London, April 13 (IANS) NASA hopes to sweep away more than half a million pieces of space junk, adrift in the skies, with a radical solution.
It is looking at new technology developed by University of Michigan, where 'pulses' of gas will be fired into the path of debris, increasing the 'drag' on orbiting junk and practically sucking them downwards.
Pieces of space junk travel at speeds up to eight km per second, fast enough to damage a satellite or a spacecraft. There's also a danger of 'cascading collisions', where space debris impact with one another creating more, smaller pieces of space junk.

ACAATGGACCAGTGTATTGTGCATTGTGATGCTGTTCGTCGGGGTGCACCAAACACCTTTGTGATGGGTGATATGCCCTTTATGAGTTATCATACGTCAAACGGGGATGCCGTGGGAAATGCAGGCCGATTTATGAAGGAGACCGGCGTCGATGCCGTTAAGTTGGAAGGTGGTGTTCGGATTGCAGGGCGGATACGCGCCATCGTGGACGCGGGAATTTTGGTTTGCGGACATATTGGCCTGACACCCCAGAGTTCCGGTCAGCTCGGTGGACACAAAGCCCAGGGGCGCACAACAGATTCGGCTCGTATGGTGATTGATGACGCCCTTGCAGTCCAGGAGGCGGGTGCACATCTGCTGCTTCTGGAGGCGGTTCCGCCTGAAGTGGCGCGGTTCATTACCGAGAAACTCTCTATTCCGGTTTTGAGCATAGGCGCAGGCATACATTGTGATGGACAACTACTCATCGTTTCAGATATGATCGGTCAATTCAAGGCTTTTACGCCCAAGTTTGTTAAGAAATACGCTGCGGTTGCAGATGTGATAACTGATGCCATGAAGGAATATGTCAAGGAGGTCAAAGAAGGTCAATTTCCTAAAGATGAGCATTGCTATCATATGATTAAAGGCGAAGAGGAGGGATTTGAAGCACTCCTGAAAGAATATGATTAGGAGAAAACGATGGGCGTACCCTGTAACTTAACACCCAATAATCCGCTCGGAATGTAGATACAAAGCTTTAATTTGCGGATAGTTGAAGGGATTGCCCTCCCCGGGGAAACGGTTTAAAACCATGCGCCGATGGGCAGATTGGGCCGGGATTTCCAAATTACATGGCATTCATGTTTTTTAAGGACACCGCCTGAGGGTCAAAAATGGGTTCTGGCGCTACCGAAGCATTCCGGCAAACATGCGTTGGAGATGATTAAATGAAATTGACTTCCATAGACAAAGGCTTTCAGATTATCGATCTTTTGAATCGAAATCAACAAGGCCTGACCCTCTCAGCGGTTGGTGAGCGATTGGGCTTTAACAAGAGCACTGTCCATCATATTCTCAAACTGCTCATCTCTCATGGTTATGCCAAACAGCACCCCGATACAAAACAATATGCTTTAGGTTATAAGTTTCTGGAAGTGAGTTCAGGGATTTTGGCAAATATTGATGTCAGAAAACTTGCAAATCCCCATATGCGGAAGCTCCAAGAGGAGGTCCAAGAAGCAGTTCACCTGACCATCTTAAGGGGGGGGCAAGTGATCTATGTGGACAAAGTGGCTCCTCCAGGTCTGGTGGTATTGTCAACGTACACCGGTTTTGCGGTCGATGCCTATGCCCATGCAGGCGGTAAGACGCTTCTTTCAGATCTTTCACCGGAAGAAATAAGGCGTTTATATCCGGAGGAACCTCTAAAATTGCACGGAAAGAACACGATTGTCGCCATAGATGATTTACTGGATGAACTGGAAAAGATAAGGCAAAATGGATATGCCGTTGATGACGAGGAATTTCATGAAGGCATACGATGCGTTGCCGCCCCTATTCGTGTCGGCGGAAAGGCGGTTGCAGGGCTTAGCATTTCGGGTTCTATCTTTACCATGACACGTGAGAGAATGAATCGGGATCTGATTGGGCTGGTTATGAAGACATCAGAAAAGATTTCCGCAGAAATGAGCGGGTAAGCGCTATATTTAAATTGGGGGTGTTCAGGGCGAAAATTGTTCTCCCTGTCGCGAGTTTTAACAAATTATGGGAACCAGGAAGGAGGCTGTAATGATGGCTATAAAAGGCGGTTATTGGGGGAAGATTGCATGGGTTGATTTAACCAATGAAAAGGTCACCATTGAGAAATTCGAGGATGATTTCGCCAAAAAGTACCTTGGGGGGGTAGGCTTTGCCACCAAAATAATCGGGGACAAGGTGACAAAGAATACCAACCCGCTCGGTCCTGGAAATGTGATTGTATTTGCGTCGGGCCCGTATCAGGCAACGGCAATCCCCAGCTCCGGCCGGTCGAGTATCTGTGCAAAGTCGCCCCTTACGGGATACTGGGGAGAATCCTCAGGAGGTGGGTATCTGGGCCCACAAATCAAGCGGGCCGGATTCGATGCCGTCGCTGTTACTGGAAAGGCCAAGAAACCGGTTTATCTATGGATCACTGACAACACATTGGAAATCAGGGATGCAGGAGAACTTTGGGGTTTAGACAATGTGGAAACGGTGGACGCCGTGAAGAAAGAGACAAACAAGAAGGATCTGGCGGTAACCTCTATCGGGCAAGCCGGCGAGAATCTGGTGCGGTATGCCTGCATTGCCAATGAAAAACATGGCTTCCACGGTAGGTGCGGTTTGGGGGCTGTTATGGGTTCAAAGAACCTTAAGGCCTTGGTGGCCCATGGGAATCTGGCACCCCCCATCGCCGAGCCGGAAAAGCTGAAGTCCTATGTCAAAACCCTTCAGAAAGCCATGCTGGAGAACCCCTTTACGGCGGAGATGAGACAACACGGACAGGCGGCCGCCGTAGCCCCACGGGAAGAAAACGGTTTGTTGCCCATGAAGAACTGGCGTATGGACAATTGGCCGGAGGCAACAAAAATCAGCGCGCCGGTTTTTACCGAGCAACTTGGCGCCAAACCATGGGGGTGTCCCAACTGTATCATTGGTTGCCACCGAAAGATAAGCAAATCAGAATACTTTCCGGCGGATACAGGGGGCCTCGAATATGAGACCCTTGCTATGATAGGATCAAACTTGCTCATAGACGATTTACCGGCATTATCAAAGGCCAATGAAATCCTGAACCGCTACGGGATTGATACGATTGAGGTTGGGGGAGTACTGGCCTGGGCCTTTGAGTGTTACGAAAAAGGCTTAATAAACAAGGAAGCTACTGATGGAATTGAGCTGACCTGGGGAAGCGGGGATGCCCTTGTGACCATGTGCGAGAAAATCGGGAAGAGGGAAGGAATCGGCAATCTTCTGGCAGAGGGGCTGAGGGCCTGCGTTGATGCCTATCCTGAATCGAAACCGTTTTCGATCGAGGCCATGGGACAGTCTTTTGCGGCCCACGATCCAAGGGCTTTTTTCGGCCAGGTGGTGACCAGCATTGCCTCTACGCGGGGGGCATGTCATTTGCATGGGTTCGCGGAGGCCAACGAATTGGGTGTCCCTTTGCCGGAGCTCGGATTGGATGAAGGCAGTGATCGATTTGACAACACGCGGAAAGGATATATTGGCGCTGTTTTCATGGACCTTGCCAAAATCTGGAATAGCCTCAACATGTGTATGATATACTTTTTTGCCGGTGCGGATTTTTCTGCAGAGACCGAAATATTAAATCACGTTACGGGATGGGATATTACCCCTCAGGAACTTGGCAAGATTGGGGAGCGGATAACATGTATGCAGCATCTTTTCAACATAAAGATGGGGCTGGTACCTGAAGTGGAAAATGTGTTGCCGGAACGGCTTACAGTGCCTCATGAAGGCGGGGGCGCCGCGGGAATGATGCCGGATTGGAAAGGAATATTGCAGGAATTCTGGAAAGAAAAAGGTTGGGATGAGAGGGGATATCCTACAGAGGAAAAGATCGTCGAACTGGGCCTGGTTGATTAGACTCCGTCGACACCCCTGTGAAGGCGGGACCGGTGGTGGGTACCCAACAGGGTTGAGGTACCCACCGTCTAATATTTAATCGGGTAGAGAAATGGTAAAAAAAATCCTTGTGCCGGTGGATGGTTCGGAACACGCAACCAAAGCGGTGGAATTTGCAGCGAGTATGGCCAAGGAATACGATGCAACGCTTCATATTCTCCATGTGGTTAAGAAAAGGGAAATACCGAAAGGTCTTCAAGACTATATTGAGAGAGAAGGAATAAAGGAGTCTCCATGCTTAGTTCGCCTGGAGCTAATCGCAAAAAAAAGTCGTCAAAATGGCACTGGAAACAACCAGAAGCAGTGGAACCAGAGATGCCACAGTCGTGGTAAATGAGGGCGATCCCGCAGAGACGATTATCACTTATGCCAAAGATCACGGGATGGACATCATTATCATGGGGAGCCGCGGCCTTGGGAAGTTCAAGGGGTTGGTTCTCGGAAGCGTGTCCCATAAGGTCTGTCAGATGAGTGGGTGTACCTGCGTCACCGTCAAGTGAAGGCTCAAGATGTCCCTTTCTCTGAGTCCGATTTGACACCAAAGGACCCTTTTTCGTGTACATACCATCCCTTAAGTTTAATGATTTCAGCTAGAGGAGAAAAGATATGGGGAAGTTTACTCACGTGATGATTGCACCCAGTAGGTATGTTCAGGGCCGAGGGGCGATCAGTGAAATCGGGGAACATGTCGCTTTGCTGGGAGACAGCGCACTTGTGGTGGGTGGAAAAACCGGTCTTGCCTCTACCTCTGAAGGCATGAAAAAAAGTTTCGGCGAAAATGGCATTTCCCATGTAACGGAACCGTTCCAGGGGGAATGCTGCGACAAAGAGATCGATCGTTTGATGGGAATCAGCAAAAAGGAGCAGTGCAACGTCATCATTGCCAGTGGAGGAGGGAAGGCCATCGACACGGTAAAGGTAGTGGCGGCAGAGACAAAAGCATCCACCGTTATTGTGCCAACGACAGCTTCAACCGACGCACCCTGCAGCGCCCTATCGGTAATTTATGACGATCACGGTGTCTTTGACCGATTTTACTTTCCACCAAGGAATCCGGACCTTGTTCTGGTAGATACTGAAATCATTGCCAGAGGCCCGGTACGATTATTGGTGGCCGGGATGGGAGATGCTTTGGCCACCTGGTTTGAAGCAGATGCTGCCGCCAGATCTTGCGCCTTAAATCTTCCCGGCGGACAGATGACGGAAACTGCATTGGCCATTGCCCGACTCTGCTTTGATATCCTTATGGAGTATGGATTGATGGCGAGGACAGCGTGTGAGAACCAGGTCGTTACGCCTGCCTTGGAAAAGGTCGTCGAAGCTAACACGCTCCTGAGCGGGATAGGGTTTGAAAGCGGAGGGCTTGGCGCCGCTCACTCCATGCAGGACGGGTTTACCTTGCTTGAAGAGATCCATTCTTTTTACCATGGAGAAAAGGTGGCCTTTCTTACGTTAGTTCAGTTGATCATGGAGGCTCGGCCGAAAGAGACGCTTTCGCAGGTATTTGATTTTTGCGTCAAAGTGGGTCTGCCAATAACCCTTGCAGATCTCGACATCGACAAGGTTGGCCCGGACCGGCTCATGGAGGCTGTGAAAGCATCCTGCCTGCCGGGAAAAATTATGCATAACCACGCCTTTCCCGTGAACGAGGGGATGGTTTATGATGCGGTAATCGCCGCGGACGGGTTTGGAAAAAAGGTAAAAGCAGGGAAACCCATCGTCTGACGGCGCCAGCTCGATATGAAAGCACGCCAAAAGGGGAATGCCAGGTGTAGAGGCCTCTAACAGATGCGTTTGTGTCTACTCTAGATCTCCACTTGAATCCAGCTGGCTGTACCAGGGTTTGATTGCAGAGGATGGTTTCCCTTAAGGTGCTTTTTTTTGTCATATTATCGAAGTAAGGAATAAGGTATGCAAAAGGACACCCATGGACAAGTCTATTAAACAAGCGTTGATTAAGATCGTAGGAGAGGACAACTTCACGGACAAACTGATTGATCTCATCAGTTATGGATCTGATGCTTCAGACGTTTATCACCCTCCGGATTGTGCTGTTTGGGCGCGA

Debris belts have already made many orbits unusable. The pulses themselves would leave no trace - and the new method also leaves no solid material in orbit, the Daily Mail reported.
The satellite will 'grab' lumps of orbiting debris and throw them back into Earth's atmosphere, where they will burn up on re-entry.
The proposed new system would be known as the Space Debris Elimination (SpaDE) system - and would aim to remove debris from orbit by firing focused pulses of atmospheric gases into the path of targeted debris.
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